April 27 – June 20, 2017
6:00 PM daily until the park closes
Sophia Al-Maria’s videos, installations, and writing consider the ways in which we are becoming increasingly intertwined with the technology that surrounds us, particularly through the lens of the Gulf region where the artist is based. In particular, Al-Maria is interested in the strange juxtaposition of those living relatively simple, rural lives with their utter obsession with their phones and screens, and the different kinds of isolation each situation creates. Al-Maria also explores the topic of Gulf Futurism, a term she coined to explore the futuristic aesthetics of art, architecture, and culture in the Persian Gulf. Al-Maria’s “futurism” references the shining skyscrapers of the Gulf region, but also alludes to a form of time travel, expressed through collaging together film and pop cultural references to paint a picture of our own conception of the future.
For her program on the High Line, Al-Maria presents The Future Was Desert, Parts I & II (2016), and her new work, Britney Axis Mundi (2017). The paired works that open the program imagine the desert as the paradigmatic site for visualizing the 4.5 billion-year history of the planet of which human history is but a fleeting blip. Suggesting both the minuteness of our presence on this scale, but also our capacity for destroying the planet as we know it, Al-Maria points to the strange timelessness of deserts, as the sand that comprises them both shifts constantly in the wind to cover its tracks, while preserving for eons anything caught beneath. Al-Maria’s newest work, Britney Axis Mundi, centers on found footage of Britney Spears’s stomach – the object of pop culture obsession that embodies her trajectory from “pop princess” to “unfit mother” – the “Ur slave” for you.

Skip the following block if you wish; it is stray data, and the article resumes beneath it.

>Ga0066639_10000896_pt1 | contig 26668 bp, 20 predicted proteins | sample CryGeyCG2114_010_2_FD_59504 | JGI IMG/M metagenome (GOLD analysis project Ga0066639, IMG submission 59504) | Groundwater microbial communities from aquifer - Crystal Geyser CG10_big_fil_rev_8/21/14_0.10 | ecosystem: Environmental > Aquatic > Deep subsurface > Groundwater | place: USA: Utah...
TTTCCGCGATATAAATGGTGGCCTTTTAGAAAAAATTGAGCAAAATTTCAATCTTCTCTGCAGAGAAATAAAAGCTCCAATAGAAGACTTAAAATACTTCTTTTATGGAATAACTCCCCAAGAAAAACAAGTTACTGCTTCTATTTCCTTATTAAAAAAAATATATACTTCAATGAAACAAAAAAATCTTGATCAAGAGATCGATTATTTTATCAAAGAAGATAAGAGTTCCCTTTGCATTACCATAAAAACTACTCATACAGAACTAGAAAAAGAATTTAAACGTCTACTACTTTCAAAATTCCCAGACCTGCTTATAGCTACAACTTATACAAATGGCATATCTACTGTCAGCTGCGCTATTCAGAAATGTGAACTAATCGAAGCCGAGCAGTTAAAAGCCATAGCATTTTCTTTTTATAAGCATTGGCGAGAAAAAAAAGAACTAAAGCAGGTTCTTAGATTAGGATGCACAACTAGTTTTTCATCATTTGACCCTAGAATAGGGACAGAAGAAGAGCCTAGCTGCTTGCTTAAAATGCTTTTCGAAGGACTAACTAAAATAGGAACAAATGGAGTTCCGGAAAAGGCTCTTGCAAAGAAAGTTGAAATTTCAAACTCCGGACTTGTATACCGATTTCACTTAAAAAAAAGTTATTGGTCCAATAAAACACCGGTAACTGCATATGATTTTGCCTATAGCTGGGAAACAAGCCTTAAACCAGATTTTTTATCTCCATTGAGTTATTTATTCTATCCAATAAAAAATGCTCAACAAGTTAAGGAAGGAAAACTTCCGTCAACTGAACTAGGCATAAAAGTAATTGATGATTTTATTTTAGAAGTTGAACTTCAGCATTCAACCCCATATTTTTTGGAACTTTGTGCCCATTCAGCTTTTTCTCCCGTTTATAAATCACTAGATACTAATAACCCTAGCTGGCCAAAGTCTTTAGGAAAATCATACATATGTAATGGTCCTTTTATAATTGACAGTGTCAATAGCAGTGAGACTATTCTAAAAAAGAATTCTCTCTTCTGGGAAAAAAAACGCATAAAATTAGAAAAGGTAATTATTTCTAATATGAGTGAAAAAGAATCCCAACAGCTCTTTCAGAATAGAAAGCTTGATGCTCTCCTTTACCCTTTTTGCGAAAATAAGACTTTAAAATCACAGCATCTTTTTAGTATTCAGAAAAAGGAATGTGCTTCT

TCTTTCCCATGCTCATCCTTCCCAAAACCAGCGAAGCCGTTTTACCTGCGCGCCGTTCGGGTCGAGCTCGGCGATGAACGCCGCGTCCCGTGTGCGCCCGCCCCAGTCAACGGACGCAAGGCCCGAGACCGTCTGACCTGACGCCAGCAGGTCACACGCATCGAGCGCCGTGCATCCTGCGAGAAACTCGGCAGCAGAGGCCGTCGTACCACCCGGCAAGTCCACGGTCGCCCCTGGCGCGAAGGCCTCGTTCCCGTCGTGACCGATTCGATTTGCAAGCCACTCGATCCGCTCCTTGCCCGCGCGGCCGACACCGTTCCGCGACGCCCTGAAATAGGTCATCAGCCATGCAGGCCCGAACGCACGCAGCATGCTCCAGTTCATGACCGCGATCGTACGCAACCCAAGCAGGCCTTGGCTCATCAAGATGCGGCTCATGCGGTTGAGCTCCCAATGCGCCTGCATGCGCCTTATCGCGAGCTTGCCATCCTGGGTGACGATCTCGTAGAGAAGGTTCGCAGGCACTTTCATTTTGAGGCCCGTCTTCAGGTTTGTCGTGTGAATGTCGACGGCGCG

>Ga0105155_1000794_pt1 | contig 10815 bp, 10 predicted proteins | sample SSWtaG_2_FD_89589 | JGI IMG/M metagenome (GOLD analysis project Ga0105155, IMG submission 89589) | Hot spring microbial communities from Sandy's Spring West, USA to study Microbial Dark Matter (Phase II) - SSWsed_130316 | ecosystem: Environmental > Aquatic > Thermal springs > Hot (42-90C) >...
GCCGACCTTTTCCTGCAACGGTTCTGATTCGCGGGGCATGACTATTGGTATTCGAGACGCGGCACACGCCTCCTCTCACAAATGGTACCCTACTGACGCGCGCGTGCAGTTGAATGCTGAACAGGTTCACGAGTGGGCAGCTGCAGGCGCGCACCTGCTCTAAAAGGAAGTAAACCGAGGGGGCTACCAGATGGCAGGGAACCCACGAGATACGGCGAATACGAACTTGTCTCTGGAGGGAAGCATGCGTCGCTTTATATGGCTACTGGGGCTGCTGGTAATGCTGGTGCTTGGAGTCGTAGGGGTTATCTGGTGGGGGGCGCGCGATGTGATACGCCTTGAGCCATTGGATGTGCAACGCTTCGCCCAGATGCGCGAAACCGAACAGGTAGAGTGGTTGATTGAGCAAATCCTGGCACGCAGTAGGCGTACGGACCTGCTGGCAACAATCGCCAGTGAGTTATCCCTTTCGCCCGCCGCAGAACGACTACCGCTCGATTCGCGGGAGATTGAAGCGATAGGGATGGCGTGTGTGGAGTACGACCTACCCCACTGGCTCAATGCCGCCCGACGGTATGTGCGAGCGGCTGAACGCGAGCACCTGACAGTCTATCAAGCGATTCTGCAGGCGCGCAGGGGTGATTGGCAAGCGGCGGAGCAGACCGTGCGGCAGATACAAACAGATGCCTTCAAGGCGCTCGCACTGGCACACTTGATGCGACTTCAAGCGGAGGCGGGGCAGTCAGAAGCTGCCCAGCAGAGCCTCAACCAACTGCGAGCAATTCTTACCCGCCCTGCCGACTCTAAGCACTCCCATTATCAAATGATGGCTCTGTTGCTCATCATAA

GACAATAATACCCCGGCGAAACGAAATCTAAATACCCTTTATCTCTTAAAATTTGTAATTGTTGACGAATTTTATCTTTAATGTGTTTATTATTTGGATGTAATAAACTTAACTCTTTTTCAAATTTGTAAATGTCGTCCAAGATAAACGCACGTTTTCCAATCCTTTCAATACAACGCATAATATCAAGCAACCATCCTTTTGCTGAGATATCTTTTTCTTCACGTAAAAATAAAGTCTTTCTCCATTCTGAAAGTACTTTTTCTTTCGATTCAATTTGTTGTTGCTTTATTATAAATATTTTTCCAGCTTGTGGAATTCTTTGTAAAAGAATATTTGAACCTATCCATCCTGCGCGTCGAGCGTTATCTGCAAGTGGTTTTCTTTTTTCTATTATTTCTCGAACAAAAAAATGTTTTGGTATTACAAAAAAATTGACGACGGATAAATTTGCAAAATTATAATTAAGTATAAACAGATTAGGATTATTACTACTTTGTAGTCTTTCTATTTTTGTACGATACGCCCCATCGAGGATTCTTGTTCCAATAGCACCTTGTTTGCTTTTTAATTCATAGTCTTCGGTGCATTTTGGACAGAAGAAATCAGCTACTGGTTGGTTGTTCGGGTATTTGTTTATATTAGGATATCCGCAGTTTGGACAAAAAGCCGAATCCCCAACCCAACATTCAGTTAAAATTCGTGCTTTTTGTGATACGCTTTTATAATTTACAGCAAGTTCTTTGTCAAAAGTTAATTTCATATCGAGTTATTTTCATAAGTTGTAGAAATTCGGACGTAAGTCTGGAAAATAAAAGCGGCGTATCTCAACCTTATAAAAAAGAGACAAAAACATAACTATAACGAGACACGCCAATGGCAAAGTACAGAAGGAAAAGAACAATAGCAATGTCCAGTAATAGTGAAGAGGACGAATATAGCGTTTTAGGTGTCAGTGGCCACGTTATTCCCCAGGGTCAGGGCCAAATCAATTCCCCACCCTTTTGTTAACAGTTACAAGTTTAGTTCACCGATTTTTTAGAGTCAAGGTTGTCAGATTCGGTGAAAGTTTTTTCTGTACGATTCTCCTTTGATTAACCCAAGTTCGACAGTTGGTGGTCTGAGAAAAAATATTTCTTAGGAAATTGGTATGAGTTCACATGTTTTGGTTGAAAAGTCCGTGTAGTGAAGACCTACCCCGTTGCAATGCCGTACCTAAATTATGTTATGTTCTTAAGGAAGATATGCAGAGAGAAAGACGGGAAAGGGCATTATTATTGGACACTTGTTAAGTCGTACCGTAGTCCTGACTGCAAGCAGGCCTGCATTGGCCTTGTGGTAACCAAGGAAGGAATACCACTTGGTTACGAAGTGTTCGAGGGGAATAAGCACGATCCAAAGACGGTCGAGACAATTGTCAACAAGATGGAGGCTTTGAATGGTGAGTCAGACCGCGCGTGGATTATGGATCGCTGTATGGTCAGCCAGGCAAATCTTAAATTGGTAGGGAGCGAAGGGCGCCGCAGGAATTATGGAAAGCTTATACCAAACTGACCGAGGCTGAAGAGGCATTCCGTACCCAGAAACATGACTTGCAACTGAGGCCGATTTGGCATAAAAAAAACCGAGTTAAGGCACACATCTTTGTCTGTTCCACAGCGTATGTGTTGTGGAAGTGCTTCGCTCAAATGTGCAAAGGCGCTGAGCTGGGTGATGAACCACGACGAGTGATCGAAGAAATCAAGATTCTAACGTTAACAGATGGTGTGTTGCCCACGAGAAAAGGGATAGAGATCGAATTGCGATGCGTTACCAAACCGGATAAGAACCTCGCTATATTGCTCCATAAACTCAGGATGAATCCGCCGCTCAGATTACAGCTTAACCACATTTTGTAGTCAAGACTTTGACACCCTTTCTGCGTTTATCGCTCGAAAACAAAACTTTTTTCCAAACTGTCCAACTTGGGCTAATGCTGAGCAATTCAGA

Organized by Melanie Kress, High Line Art Associate Curator.
Images: Sophia Al-Maria, The Future Was Desert, Part II, 2016. HD video, color, sound; 4 minutes, 35 seconds. Courtesy of the artist and The Third Line, Dubai
Sophia Al-Maria (b. 1983 Tacoma, Washington) lives and works in London, United Kingdom. Al-Maria’s work has been presented internationally at institutions including the Whitney Museum of American Art, New York (2016); Boghossian Foundation, Brussels, Belgium (2016); and at the Serpentine Gallery, London, United Kingdom (2014). Her work was included in the 2015 Triennial at the New Museum, New York (2015) and in the 9th Gwangju Biennale, Gwangju, South Korea (2012).
Major support for High Line Art comes from Donald R. Mullen, Jr. and The Brown Foundation, Inc. of Houston. Additional funding is provided by The Andy Warhol Foundation for the Visual Arts. High Line Art is supported, in part, with public funds from the New York City Department of Cultural Affairs in partnership with the New York City Council and from the New York State Council on the Arts with the support of Governor Andrew Cuomo and the New York State Legislature.